OUR JOURNEY TO THE RESERVATION
By J. Guy Murray (1972)
In 1905 the Uintah Indian Reservation was thrown open for entry. Subject to drawing number, each lucky number was entitled to 160 acres of land according to the numbers of the plot of land. Our Fathers number entitled him to the 1/4 mile wide and 1 mile long, 80 rods by 320 rods. Due east three miles from what is now Roosevelt, Utah. The town was named after President Teddy Roosevelt.
We were living in Sandy at the time our father sold. out. He bought 2 wild mares (horses). We called them Bell and Nell. We already had two horses Chub and Dude. He also bought two new wagons and harnesses. Fathers youngest brother Johnny, from Vernal, Utah, was visiting us and helped break the broncos to work. They weighed about 12 to 13 hundred lbs. each. About the middle of Sept. 1905 we started out on our new adventure. We had two wagons, two ponies and two cows, what pots and pans and dishes we really had to have for camping. We also had a cage on back of one of the wagons and about 6 hens, and our faithful dog old Dash.
The first day, we made Provo, Utah and camped by a nice clear stream. The next day father had the two new horses fit up with new shoes. The next day we made it about half way up Provo Canyon and camped in a clearing by the Provo River. Vern and I was really enjoying the trip. The cows and ponies followed the wagons. Sometimes we could ride the cows as they were already broke to ride from staking them out in the day-time along the canal, and we would ride them home. Sometimes, we would let Della ride the pony. I think Mildred was too young. Sometimes we would put her on the pony when camping. Well, the next day we made it to the mouth of Daniels Canyon. That was the stopping point. There were guards to stop all families from going any farther as the Indians were on the warpath. Only the ones with numbers could go through. So we pitched our tent in the trees by a clear stream of water.
There was a family living there and we camped on their land, (with permission). We camped there for one month while Pa, Johnny, Elda, and a friend of Elda’s by the name of Georgie Royals, took one team and wagon and went through. When they got back the farmers were threshing their grain, and pa worked on the thresher for a week and earned some oats to feed the horses as we went on our way.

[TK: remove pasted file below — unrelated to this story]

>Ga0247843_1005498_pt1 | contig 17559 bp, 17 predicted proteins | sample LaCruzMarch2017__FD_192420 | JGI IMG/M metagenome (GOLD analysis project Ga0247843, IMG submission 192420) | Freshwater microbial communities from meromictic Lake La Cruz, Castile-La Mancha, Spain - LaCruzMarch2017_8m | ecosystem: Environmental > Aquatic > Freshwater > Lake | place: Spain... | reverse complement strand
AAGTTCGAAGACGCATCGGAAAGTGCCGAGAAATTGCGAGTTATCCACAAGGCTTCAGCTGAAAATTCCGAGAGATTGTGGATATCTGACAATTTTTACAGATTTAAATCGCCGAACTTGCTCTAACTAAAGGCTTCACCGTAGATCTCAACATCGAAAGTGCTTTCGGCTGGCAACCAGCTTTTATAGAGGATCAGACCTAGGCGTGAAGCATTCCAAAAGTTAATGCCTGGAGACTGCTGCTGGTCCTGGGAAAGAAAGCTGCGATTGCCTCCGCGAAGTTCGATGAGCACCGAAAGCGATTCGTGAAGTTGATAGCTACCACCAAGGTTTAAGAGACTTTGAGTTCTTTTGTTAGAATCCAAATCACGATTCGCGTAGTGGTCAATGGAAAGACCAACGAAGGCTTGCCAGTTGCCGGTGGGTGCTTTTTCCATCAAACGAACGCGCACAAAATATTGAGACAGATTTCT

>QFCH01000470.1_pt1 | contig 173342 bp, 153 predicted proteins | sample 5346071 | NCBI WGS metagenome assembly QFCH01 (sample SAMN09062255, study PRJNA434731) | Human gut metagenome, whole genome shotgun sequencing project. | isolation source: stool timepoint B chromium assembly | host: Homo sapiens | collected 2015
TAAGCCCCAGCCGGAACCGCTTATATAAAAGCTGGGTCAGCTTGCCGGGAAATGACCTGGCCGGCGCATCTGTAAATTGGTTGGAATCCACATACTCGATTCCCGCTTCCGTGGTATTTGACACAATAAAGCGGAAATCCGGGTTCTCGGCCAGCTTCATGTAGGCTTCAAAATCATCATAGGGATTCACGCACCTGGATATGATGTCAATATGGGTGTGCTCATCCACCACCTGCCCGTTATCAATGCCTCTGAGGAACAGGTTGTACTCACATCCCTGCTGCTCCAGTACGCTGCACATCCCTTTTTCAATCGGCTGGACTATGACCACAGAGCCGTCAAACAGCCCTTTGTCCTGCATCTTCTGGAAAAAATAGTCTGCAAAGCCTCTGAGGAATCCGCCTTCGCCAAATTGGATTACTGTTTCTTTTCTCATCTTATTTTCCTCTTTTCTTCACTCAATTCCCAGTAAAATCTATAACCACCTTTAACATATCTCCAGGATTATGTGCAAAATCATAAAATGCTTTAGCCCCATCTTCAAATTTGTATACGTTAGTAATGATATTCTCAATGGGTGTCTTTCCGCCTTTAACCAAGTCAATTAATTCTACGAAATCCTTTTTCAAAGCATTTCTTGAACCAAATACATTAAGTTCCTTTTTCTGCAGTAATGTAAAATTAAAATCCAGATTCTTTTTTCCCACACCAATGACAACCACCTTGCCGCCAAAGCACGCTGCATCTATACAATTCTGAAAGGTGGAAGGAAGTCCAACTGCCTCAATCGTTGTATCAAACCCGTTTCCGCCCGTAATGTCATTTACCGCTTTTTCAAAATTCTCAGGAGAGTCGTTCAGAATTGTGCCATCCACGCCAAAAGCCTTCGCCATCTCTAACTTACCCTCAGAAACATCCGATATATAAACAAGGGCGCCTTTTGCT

The first day we got to Strawberry. The roads were rough and muddy. We could only make about 15 miles a day. We would have to stop where there was feed for the livestock. We went from Strawberry to Soldier Creek for noon and got to Current Creek that night. There were no bridges then so we had to ford the rivers and there was plenty of water in them at that time. I don’t know where they came from, but there was a lot of people there to watch us ford the creeks and streams with our outfits. I guess we were sort of amusing. We camped down the creek about a mile. The next day we camped between what is now the cities of Duchesne and Myton. Myton was a trading post for the Indians. Cecil Calvert’s father owned the store there (Hayden Calvert). He became my oldest sister Elda’s father -in -law. There was a bridge across the Duchesne River at Myton. The bridge now stands high and dry as the river changed it’s course in 1909.
Well, the next night we camped at Fort Duchesne, just across the river bridge. It was late when we arrived, and by the time we got our tent pitched, it was dark. While Ma was fixing supper, Mildred had washed her hands and went to throw the water out of the wash dish back into the river, and she was standing too close to the river bank and as she tossed the water out, she fell over the bank into the river. She had no sooner hit the water that old Dash jumped in and pulled her to the shore. The water wasn’t very deep and she cut her chin on a rock (she still has the proof). Pa ran over and carried her to the tent. Ma broke open and egg and peeled the thick skin inside the shell and patched the cut with it. It did leave a scar. Things were quite exciting there for a while that night. Sometimes, we had to make a dry at noon, but we had a 30 gallon barrel on the side of each wagon, so we had water with us. Pa bought a few bales of hay in Heber so we could have feed for the livestock when there was no grass.